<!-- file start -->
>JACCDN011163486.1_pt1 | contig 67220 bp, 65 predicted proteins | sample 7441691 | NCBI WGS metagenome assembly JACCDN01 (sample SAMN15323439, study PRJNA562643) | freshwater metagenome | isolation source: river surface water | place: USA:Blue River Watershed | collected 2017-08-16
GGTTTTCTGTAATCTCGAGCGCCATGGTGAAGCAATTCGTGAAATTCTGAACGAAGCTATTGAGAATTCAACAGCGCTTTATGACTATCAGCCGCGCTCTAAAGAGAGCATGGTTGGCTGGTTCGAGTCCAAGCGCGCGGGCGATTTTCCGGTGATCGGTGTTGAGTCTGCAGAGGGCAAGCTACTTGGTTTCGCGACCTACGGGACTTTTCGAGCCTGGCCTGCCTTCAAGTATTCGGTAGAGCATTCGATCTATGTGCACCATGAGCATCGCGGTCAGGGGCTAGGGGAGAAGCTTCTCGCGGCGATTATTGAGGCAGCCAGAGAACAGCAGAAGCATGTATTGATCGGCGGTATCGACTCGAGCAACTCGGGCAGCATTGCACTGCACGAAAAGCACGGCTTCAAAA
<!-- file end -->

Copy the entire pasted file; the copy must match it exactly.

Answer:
>JACCDN011163486.1_pt1 | contig 67220 bp, 65 predicted proteins | sample 7441691 | NCBI WGS metagenome assembly JACCDN01 (sample SAMN15323439, study PRJNA562643) | freshwater metagenome | isolation source: river surface water | place: USA:Blue River Watershed | collected 2017-08-16
GGTTTTCTGTAATCTCGAGCGCCATGGTGAAGCAATTCGTGAAATTCTGAACGAAGCTATTGAGAATTCAACAGCGCTTTATGACTATCAGCCGCGCTCTAAAGAGAGCATGGTTGGCTGGTTCGAGTCCAAGCGCGCGGGCGATTTTCCGGTGATCGGTGTTGAGTCTGCAGAGGGCAAGCTACTTGGTTTCGCGACCTACGGGACTTTTCGAGCCTGGCCTGCCTTCAAGTATTCGGTAGAGCATTCGATCTATGTGCACCATGAGCATCGCGGTCAGGGGCTAGGGGAGAAGCTTCTCGCGGCGATTATTGAGGCAGCCAGAGAACAGCAGAAGCATGTATTGATCGGCGGTATCGACTCGAGCAACTCGGGCAGCATTGCACTGCACGAAAAGCACGGCTTCAAAA